Gender and donations in Canadian elections

Gender gaps in voter turnout and electoral representation have narrowed, but gaps in other forms of political participation remain.

In “Who Controls the Purse Strings: A Longitudinal Study of Gender and Donations in Canadian Politics,” Randy Besco, Semra Sevi and I examine gendered differences in donations. Donations are important because they furnish campaigns with necessary resources, provide voters with cues about candidate viability, and influence which issues politicians prioritize. This article has been accepted for publication in Politics & Gender.

We exploit an administrative dataset to analyze donations to Canadian parties and candidates over a 25-year period. We use machine learning to estimate donor gender and then link these data to candidate and party characteristics. Importantly, and in contrast to null effects from research on gender affinity voting, we find women are more likely to donate to women candidates, but women donate less often and in smaller amounts than men. The lack of formal gendered donor networks and the reliance on more informal, male-dominated local connections may influence women donors’ behavior. Change over a quarter-century has been modest, and large gender gaps persist.

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Tolley, Erin, Randy Besco and Semra Sevi (2020). Who Controls the Purse Strings? A Longitudinal Study of Gender and Donations in Canadian Politics. Politics & Gender, 1-29. doi:10.1017/S1743923X20000276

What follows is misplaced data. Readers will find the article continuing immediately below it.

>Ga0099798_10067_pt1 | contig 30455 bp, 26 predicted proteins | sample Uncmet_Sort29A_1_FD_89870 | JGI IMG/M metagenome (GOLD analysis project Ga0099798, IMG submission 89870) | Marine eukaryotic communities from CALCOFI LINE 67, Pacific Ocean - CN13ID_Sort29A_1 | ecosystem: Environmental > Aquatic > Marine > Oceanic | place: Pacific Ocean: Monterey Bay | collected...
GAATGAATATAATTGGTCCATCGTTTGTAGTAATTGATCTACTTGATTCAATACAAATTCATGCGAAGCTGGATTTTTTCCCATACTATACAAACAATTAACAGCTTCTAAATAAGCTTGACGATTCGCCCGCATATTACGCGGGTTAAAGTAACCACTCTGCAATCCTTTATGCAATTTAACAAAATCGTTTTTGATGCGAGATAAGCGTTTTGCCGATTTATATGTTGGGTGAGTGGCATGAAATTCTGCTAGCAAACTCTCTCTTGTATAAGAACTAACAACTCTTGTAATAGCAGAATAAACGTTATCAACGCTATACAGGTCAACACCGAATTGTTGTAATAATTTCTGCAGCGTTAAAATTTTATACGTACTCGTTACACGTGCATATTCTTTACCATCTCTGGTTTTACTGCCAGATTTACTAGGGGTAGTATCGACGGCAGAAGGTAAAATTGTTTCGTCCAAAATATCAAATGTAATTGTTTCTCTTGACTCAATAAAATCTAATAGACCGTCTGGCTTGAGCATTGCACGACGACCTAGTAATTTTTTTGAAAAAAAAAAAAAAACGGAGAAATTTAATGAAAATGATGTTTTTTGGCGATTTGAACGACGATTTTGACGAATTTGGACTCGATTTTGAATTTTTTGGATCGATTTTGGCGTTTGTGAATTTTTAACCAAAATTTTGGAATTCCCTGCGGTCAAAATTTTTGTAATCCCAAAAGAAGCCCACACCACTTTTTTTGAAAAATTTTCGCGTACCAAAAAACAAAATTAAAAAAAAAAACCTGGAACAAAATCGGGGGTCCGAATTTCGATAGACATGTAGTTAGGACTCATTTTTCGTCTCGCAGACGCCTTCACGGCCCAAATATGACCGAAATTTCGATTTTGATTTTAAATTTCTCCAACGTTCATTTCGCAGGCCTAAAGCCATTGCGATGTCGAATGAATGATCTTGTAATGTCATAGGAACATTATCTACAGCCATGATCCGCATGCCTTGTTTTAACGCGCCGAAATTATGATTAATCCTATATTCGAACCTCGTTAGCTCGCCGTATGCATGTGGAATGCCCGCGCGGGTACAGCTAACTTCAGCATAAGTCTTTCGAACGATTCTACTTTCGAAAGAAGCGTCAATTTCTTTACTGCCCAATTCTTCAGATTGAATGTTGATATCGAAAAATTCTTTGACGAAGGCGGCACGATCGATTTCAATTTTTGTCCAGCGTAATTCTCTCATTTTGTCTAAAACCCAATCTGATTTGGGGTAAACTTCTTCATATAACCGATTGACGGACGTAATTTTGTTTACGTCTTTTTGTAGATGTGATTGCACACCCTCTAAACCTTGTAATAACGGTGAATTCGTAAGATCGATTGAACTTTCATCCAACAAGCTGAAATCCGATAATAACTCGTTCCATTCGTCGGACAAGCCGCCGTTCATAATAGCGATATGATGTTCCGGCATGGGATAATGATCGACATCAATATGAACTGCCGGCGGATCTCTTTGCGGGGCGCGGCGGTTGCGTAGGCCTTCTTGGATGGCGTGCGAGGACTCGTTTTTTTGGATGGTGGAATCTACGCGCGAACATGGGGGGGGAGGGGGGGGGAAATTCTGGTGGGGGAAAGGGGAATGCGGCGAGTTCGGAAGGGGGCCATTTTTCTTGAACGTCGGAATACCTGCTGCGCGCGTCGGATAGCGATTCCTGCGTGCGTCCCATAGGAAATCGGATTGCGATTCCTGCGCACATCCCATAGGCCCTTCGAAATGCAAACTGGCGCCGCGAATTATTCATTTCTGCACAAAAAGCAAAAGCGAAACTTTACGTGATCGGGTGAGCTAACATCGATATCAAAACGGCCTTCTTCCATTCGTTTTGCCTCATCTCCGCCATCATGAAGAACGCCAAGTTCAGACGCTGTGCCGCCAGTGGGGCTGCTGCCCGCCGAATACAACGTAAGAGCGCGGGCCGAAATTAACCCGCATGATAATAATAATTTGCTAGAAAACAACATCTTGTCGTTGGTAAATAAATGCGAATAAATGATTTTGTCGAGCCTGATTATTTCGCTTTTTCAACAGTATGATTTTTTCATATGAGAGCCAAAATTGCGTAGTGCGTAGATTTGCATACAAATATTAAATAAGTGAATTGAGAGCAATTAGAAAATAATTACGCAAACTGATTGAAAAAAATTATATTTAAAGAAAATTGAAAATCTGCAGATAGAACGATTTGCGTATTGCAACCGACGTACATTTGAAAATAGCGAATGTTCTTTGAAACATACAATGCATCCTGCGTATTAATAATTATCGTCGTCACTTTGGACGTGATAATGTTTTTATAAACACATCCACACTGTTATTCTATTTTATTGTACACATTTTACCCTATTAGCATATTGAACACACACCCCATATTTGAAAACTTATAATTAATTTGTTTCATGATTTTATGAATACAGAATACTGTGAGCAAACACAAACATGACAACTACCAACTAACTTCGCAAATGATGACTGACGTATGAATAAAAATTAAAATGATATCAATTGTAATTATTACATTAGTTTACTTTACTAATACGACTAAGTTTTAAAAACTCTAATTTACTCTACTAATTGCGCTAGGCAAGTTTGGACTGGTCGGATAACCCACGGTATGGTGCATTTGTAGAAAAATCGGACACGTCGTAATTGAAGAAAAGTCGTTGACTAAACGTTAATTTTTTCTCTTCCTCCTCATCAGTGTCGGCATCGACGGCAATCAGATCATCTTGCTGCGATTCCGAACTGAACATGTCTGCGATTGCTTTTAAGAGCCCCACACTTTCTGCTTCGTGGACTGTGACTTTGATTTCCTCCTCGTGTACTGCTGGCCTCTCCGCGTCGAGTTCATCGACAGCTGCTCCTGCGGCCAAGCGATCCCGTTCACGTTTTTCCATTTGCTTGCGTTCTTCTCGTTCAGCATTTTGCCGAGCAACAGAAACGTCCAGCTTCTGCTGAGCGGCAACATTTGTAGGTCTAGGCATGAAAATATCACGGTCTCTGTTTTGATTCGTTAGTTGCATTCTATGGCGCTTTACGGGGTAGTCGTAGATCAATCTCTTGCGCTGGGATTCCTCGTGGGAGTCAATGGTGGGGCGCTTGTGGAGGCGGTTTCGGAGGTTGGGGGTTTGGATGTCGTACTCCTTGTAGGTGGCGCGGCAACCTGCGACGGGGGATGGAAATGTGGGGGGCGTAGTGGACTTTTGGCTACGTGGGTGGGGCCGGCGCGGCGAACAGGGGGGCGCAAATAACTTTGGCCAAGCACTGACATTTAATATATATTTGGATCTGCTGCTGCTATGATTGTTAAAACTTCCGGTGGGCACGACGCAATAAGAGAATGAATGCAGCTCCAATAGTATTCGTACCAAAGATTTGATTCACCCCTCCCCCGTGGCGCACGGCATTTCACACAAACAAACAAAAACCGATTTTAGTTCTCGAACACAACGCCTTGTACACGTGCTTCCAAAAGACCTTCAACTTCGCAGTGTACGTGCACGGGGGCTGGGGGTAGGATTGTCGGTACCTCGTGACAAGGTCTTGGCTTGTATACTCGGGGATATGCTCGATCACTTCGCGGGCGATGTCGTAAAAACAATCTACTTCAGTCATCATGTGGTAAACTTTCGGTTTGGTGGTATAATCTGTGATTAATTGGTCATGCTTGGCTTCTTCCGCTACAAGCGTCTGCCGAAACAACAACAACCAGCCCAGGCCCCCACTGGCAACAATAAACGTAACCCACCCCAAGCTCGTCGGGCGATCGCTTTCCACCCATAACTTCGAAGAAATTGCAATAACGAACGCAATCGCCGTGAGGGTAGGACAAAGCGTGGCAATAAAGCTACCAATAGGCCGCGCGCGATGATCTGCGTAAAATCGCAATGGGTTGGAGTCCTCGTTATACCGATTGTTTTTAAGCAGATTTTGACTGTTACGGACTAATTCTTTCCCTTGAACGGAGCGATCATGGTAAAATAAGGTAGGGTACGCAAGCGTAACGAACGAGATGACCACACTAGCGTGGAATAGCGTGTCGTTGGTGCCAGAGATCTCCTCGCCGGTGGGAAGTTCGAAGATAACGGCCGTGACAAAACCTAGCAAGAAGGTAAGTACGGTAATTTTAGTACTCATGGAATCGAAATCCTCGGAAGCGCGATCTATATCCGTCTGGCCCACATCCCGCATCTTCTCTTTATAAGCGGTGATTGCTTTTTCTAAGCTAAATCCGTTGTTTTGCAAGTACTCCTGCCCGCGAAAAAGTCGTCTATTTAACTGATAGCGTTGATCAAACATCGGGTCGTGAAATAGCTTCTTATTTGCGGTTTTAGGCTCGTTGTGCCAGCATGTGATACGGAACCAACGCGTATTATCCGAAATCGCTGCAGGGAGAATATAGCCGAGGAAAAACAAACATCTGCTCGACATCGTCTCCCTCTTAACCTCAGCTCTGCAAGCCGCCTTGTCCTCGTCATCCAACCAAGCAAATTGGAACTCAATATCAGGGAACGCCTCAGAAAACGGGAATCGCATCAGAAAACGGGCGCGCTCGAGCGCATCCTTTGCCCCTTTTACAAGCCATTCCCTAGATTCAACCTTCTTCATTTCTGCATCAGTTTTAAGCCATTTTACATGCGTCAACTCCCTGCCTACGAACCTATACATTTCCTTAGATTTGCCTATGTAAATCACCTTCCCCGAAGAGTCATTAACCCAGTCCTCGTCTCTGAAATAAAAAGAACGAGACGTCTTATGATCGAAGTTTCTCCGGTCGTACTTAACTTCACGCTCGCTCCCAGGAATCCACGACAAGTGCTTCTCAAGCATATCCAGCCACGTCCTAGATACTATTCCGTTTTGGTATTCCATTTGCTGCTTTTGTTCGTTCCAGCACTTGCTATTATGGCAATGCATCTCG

Ethnicity and political donations

Despite increased attention to ethnic differences in political behavior, there is little research on ethnic minorities as political donors and almost none outside the United States.

We draw on an administrative dataset of contributions to candidates, which we augment with donors’ ethnicity. Focusing on the 2015 Canadian election, we find ethnic minorities are generally less likely to donate than other Canadians, but South Asian Canadians donate at astonishingly high rates. Contrary to previous research, there are only modest differences in the size of donations across ethnic groups.

Linking donation data to candidate characteristics and census data reveals substantial co-ethnic affinity effects among Chinese and South Asian Canadians. Even in the absence of co-ethnic candidates, however, South Asians donate at a substantial rate. The proportion of donations to out-of-district and weaker candidates is also quite high, which could signal symbolic considerations are especially important to ethnic minority donors. The substantial heterogeneity between ethnic groups and the different effects on rates versus size of donations add important nuance to our knowledge of ethnicity and political behaviour.

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Randy Besco & Erin Tolley (2020) Ethnic group differences in donations to electoral candidates, Journal of Ethnic and Migration Studies,DOI: 10.1080/1369183X.2020.1804339